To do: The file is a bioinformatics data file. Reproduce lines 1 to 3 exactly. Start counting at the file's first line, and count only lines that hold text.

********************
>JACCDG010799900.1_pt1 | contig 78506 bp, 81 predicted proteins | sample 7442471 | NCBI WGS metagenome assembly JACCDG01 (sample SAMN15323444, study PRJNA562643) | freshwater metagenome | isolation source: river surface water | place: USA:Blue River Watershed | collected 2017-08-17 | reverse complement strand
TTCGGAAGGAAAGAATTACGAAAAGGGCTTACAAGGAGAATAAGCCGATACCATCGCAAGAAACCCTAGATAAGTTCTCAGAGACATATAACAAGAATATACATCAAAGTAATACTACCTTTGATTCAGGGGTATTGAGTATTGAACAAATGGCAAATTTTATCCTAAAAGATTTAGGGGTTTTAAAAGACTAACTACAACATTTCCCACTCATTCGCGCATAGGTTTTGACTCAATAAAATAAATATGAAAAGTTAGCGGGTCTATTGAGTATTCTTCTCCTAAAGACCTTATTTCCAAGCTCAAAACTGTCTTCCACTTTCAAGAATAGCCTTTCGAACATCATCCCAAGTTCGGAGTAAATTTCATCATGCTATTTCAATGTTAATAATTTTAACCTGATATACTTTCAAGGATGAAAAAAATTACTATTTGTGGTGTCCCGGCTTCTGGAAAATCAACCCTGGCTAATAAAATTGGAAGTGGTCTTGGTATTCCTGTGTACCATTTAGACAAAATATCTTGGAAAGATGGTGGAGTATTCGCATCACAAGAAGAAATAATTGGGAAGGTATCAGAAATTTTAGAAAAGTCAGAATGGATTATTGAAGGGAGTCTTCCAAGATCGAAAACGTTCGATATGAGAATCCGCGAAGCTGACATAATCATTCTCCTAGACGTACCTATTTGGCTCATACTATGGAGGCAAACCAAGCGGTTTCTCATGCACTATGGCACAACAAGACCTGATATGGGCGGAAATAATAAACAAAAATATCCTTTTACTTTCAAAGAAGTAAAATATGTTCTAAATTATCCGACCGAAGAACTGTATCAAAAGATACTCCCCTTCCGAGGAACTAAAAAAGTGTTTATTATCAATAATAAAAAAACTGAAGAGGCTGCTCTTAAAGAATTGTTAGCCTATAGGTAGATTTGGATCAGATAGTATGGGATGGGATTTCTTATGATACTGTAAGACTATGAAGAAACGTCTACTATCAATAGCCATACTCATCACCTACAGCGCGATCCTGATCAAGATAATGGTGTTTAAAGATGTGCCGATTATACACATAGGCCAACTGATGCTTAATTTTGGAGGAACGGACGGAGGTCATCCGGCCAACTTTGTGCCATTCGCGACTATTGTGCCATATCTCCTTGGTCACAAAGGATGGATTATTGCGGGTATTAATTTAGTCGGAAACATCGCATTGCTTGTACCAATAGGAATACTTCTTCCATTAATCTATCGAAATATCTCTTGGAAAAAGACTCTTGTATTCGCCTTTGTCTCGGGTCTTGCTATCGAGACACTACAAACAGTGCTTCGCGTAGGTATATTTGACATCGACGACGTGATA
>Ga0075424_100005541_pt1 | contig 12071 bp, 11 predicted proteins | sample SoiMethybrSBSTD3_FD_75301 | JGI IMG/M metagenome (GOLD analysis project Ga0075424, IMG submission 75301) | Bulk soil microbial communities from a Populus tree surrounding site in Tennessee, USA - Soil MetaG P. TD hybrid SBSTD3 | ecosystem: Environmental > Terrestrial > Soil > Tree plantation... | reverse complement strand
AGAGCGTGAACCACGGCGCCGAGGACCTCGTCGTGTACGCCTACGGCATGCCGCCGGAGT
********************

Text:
>JACCDG010799900.1_pt1 | contig 78506 bp, 81 predicted proteins | sample 7442471 | NCBI WGS metagenome assembly JACCDG01 (sample SAMN15323444, study PRJNA562643) | freshwater metagenome | isolation source: river surface water | place: USA:Blue River Watershed | collected 2017-08-17 | reverse complement strand
TTCGGAAGGAAAGAATTACGAAAAGGGCTTACAAGGAGAATAAGCCGATACCATCGCAAGAAACCCTAGATAAGTTCTCAGAGACATATAACAAGAATATACATCAAAGTAATACTACCTTTGATTCAGGGGTATTGAGTATTGAACAAATGGCAAATTTTATCCTAAAAGATTTAGGGGTTTTAAAAGACTAACTACAACATTTCCCACTCATTCGCGCATAGGTTTTGACTCAATAAAATAAATATGAAAAGTTAGCGGGTCTATTGAGTATTCTTCTCCTAAAGACCTTATTTCCAAGCTCAAAACTGTCTTCCACTTTCAAGAATAGCCTTTCGAACATCATCCCAAGTTCGGAGTAAATTTCATCATGCTATTTCAATGTTAATAATTTTAACCTGATATACTTTCAAGGATGAAAAAAATTACTATTTGTGGTGTCCCGGCTTCTGGAAAATCAACCCTGGCTAATAAAATTGGAAGTGGTCTTGGTATTCCTGTGTACCATTTAGACAAAATATCTTGGAAAGATGGTGGAGTATTCGCATCACAAGAAGAAATAATTGGGAAGGTATCAGAAATTTTAGAAAAGTCAGAATGGATTATTGAAGGGAGTCTTCCAAGATCGAAAACGTTCGATATGAGAATCCGCGAAGCTGACATAATCATTCTCCTAGACGTACCTATTTGGCTCATACTATGGAGGCAAACCAAGCGGTTTCTCATGCACTATGGCACAACAAGACCTGATATGGGCGGAAATAATAAACAAAAATATCCTTTTACTTTCAAAGAAGTAAAATATGTTCTAAATTATCCGACCGAAGAACTGTATCAAAAGATACTCCCCTTCCGAGGAACTAAAAAAGTGTTTATTATCAATAATAAAAAAACTGAAGAGGCTGCTCTTAAAGAATTGTTAGCCTATAGGTAGATTTGGATCAGATAGTATGGGATGGGATTTCTTATGATACTGTAAGACTATGAAGAAACGTCTACTATCAATAGCCATACTCATCACCTACAGCGCGATCCTGATCAAGATAATGGTGTTTAAAGATGTGCCGATTATACACATAGGCCAACTGATGCTTAATTTTGGAGGAACGGACGGAGGTCATCCGGCCAACTTTGTGCCATTCGCGACTATTGTGCCATATCTCCTTGGTCACAAAGGATGGATTATTGCGGGTATTAATTTAGTCGGAAACATCGCATTGCTTGTACCAATAGGAATACTTCTTCCATTAATCTATCGAAATATCTCTTGGAAAAAGACTCTTGTATTCGCCTTTGTCTCGGGTCTTGCTATCGAGACACTACAAACAGTGCTTCGCGTAGGTATATTTGACATCGACGACGTGATA
>Ga0075424_100005541_pt1 | contig 12071 bp, 11 predicted proteins | sample SoiMethybrSBSTD3_FD_75301 | JGI IMG/M metagenome (GOLD analysis project Ga0075424, IMG submission 75301) | Bulk soil microbial communities from a Populus tree surrounding site in Tennessee, USA - Soil MetaG P. TD hybrid SBSTD3 | ecosystem: Environmental > Terrestrial > Soil > Tree plantation... | reverse complement strand